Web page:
2004 Torbreck "Descendant" Shiraz-Viognier Barossa Valley South Australia

SKU #1018887 98 points Robert Parker's Wine Advocate

 The 2004 Descendant, an old oak-aged blend of 92% Shiraz and 8% Viognier from a 12-year old vineyard, offers up notes of blackberries, ink, sweet truffles, and acacia flowers. There are 1,000 cases of this full-bodied, intense, rich blockbuster. It will drink well for 10-15 years. (RP)  (10/2006)

96 points James Halliday

 Almost impenetrable purple-red colour; marries elegance bordering on restraint with intense blackberry fruit and viognier lift; controlled oak, tannins and alcohol. Shiraz/Viognier. Grapes crushed onto Viognier skins.  (2/2006)

93 points Vinous

 (shiraz with 8% viognier) Deep ruby. Primary aromas of berry skin, violet, freshly roasted coffee, high-fat chocolate and cinnamon. Very fresh in the mouth, with dense but tangy flavors of cassis, blueberry, mocha and fruitcake. Impressively concentrated and focused wine. With air, this deepened in flavor but gave up nothing in finesse. Finishes sweet and quite long, with an exotic chocolate note and bright acids. (JR)  (7/2006)

93 points Wine Spectator

 Lithe, open-textured Shiraz-Viognier blend, offering pretty boysenberry flavors. Feels lighter than most Barossa Shiraz and shows the floral and peach accents of the Viognier. Not quite as seamless as previous vintages, but it has a personality of its own. (HS)  (10/2006)

K&L Notes

This single vineyard Shiraz-Viognier expresses tar and black olive, offset wonderfully by the jasmine and apricot aromatics of viognier. The blend is 92% shiraz and 8% viognier grown in Marananga from cuttings taken from old vines in the RunRig Vineyard (hence the name of this powerful red). The varieties are co-fermented and the wine is matured for 18 months in 2 1/2 year old French barrels that had been previously used for RunRig.


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Price: $89.99
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Varietal:

Shiraz/Syrah

- One of France's noblest black grape varieties, Syrah is known for its intense and distinctive perfume reminiscent of briar fruit, tar, spice and black pepper and its firm structure. One of few black grape varietals frequently vinified on its own, the best examples of Syrah come from the Northern Rhône, particularly Hermitage, but also Côte-Rôtie, Cornas, Crozes-Hermitage and St-Joseph. These wines are very astringent in their youth, though some Crozes-Hermitage and St-Joseph can be enjoyed young, relatively speaking. Given the requisite patience, though, these wines can reveal amazing complexity and secondary fruit characteristics like plum and blackcurrant as well as subtle hints of smoke and flowers. In the Southern Rhône, Syrah is used to add structure and complexity to wines dominated by Grenache and complemented by Mourvèdre, like the more immediately drinkable Côte du Rhônes, as well as the long-lived wines of Châteauneuf-du-Pape. In recent years, plantings of Syrah have spread throughout the Languedoc-Roussillon where it is produced on its own or blended with other varietals. Outside of France, the most important Syrah growing country is easily Australia, where it is called Shiraz. Quality levels here depend greatly on yields and geography, and the wines range from bold, fruity and easy-drinking to intense and ageable, like the famed Penfolds Grange. Often bottled on its own, in Australia Syrah is also can be blended with Grenache and Mourvèdre, as in the Southern Rhône, and is increasingly combined with Cabernet Sauvignon. Syrah has also been steadily increasing in popularity in California, thanks to a group of advocates called the Rhône Rangers. Its most successful iterations come from the Central and Sonoma Coasts, where winemakers are pushing boundaries and creating some incredible wines. In recent years Syrah has also found a number of proponents in Washington State, which is definitely a region to watch for this variety.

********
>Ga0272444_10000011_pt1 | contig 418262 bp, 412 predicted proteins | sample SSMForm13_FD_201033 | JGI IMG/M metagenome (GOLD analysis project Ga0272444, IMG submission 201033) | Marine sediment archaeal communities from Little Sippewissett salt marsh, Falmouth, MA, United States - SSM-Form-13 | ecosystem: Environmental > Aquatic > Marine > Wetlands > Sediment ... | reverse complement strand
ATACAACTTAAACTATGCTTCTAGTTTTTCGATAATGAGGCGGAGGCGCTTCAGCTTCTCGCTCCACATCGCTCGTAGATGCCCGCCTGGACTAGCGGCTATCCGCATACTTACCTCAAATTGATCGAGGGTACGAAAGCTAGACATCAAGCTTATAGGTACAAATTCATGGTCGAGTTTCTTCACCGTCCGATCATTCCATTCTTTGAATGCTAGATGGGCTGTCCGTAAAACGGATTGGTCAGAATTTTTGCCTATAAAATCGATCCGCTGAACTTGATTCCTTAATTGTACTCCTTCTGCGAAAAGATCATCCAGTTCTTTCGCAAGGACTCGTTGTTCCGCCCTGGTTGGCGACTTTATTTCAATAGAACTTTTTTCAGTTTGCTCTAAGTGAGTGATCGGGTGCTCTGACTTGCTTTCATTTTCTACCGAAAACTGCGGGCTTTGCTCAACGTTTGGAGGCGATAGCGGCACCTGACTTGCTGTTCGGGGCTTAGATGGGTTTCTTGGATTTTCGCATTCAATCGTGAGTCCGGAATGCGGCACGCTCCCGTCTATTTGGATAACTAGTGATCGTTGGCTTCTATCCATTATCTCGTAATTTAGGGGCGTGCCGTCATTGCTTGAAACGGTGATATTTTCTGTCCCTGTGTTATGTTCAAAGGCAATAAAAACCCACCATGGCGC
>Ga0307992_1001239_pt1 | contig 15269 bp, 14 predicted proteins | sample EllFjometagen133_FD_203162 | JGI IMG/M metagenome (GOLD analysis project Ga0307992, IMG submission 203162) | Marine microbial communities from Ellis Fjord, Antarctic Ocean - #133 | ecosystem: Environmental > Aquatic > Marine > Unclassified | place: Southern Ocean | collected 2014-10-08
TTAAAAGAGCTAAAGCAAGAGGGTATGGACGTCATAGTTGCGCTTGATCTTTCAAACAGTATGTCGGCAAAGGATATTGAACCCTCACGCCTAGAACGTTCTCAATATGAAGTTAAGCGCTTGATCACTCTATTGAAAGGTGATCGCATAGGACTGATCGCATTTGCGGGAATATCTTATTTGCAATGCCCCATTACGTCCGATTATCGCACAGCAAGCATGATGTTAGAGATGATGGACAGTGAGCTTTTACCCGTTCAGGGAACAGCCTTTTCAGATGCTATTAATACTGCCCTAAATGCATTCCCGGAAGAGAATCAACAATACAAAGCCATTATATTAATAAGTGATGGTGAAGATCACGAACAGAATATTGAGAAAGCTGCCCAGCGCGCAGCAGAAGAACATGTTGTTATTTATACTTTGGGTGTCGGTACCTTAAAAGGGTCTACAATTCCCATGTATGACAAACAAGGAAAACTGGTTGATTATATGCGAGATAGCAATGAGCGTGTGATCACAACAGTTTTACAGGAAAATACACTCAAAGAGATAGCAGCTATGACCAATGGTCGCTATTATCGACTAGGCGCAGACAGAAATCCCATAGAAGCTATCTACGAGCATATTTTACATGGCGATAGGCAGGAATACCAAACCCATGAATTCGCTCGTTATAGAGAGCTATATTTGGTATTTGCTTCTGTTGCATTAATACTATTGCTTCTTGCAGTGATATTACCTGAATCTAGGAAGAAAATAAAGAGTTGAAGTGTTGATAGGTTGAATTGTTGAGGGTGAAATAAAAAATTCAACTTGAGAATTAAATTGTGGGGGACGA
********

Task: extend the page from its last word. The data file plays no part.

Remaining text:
Country:

Australia

- While it is true that the greatest strides in Australian winemaking have come in the last 30 years or so, commercial viticulture began as early as the 1820s and has developed uninterrupted ever since. The majority of the great wine regions are in the southeastern area of the continent, including Barossa Valley, Clare Valley, McLaren Vale, and Coonawarra in South Australia; Yarra Yarra Valley and Pyrenees in Victoria; and the Upper and Lower Hunter Valleys in New South Wales. Many of the wines from Southeastern Australia are based on Shiraz or Cabernet Sauvignon and various blends including Grenache and Mourvedre. In Western Australia, along the Margaret River, great strides are being made with Pinot Noir as well as Bordeaux-styled reds. There are also many world-class releases of Chardonnay and Sauvignon Blanc from the land Down Under, where Riesling also enjoys international acclaim. While many equate Aussie wines with “value,” there are more than a few extremely rare and pricey options, which never fail to earn the highest ratings from wine publications and critics throughout the world.